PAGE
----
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Are European Companies Ignoring E.U. Sanctions On Russia?

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Screen Shot 2015-06-18 at 22.09.48Are European Companies Ignoring E.U. Sanctions On Russia?

Kenneth Rapoza: 22 June 2015

…some very powerful entities in the E.U. have had it with sanctions. For example, Gazprom, Shell, E.ON and Austria’s OMV Group signed a memorandum last Thursday…

It’s been nearly a year since sectoral sanctions were slapped on Russia for its involvement in helping create a frozen conflict in Eastern Ukraine. European and American companies banned financing of Russian energy firms, and banks. They banned any joint venture deals with Russian oil and gas companies that involved exploration and production, or the selling of technologies used in E&P. But if a string of memorandum of understandings signed during last week’s St. Petersburg International Forum puts anything in the spotlight this week it is this: some very powerful entities in the E.U. have had it with sanctions.

For example, Gazprom, Shell, E.ON and Austria’s OMV Group signed a memorandum last Thursday for a joint venture deal involving a new pipeline that will hopefully one day have the capacity to ship 55 billion cubic meters to European each year. That is bigger than the existing Nord Stream pipeline that takes Russian gas westward.

“Extra gas transmission facilities along the shortest route connecting gas fields in Russia’s north to European markets will provide for higher security and reliability of supplies under new contracts,” Gazprom CEO Alexey Miller said in a statement last week.

Gazprom shares have outperformed the Market Vectors Russia (RSX) exchange traded fund over the last five days, up 3.66% in dollar terms. The market is being reminded just how important this company is to keeping air conditions firing and baseboards heated throughout Europe.

On one hand, European energy companies are getting ready for the end of Western sanctions, which are  not expected to end until next January. On the other hand, lawyers at these firms are working overtime to make sure they’re successful at  loopholing the E.U.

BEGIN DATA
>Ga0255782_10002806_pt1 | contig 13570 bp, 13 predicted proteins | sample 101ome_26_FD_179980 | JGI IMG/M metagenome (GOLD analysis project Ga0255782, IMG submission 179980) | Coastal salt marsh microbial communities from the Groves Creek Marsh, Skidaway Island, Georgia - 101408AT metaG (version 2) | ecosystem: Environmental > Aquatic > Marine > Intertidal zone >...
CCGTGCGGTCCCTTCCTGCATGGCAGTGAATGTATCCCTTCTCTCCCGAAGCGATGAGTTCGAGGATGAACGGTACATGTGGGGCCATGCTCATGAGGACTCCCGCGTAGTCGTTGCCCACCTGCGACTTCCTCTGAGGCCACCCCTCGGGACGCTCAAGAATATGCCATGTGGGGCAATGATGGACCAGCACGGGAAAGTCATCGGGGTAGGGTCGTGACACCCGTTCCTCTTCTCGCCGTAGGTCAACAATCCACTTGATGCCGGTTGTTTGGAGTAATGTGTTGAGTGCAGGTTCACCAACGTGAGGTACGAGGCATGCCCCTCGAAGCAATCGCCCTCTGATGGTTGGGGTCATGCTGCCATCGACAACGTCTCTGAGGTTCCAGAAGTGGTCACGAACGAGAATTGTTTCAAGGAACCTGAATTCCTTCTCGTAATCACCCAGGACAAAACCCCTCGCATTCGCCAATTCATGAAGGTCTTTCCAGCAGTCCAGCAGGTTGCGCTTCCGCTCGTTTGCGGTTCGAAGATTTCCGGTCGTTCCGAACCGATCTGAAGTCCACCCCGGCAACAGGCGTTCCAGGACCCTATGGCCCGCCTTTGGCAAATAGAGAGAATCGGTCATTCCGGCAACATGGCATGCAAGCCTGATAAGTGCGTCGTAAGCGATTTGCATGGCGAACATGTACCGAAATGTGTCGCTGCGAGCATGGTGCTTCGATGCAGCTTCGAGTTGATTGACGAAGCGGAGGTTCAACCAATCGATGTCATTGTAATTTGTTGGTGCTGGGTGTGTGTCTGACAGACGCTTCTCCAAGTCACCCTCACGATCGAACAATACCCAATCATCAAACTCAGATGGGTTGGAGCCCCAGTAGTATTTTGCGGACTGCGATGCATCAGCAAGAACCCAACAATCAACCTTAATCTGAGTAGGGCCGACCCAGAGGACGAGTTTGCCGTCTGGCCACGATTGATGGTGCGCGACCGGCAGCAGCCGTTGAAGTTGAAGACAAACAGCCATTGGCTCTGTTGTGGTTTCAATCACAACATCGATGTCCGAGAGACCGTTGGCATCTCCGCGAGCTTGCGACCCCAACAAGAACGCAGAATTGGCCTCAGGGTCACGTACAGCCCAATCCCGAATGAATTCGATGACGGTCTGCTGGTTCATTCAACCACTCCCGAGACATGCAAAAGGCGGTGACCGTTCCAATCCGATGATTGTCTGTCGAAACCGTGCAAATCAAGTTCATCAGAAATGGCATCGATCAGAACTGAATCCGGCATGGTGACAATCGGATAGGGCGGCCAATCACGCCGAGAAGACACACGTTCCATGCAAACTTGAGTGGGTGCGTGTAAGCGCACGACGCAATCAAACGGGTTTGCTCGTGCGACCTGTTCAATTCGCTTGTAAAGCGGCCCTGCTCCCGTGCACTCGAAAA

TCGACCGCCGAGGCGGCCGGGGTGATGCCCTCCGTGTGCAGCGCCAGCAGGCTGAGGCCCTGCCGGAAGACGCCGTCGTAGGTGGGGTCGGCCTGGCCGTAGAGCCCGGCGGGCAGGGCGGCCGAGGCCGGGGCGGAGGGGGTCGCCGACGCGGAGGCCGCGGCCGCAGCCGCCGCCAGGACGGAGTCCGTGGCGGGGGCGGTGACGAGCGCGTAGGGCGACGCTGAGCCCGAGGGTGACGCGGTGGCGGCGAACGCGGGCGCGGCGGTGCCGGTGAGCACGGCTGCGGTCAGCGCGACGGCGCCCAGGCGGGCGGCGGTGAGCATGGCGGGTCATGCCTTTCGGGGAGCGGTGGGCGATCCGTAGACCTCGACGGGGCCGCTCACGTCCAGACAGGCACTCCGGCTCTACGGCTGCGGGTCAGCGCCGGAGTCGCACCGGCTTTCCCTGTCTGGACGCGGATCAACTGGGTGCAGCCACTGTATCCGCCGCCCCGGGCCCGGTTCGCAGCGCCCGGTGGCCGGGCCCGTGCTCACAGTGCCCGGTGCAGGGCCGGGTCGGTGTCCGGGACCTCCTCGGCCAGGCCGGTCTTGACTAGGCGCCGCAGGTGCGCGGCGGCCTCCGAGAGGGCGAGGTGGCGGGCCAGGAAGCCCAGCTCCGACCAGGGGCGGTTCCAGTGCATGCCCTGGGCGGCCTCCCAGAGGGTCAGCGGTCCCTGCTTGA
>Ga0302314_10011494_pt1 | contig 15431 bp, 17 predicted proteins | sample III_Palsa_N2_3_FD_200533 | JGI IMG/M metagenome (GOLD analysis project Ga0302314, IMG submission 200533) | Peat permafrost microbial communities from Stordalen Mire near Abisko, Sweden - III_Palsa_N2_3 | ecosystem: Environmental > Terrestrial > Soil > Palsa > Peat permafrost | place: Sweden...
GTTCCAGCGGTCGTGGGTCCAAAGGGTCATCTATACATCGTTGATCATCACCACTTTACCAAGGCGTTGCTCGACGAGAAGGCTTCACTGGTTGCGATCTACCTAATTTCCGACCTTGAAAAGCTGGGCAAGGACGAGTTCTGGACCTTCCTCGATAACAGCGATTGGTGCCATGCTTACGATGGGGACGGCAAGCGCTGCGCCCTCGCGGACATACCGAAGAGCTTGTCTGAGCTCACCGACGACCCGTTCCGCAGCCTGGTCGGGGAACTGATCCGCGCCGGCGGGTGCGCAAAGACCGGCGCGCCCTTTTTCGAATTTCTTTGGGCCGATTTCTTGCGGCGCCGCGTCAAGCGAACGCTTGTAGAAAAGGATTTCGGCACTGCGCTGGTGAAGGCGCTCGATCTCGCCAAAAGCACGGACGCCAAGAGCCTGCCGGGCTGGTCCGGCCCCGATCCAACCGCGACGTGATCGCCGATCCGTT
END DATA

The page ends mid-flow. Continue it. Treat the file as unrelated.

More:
Ben van Beurden, CEO of Shell, said Gazprom will remain an important part of Europe’s energy matrix for some time to come. “Natural gas will remain an integral part of the European energy mix, that’s why such new projects are important to satisfy the demand for energy carriers, especially with an account of the declining domestic gas production in Europe,” he said.

Shell and Gazprom also signed an Agreement of Strategic Cooperation last week. The document provides for developing the strategic partnership between Gazprom and Shell across all segments of the gas industry, from upstream to downstream, including a possible asset swap.

Absent from the St. Petersburg Forum were any announced deals with American oil and gas. ExxonMobil has been cut out of its $700 million joint venture with Rosneft in the Kara Sea because of Washington’s sanctions against the company. Meanwhile, its European rivals are muscling in on one of the cheapest places in the world to drill for hydrocarbons.

The St. Petersburg International Forum, which concluded in the northwestern Russian city on June 20, is a testament to how Russia remains a one trick pony. The deal making is all Gazprom and Rosneft. It’s as if Russia’s private sector, including investor favorites like pay processing firm Qiwi and Russian supermarket player Magnit, does not exist.

Gazprom also inked a sanction breaking 300 million euro loan from UniCredit Austria, state media reported on Sunday.

Last July, the E.U. banned its companies to sign any new financing deals with Russia. In September, the E.U. placed even more restrictions on Russia’s access to E.U. capital markets. The sanctions state that individuals and corporations from the E.U. are banned from providing loans to five major Russian state-owned banks, including Sberbank and VTB Bank, and the three state owned energy companies, of which Gazprom tops the list.

The September sanctions, which went into effect on the 12th of that month, said that companies could no longer provide services related to the issuing of financial instruments, including broker relationships.

In addition, certain services necessary for deep water oil exploration and production, arctic oil exploration or production and shale oil projects in Russia were also banned.

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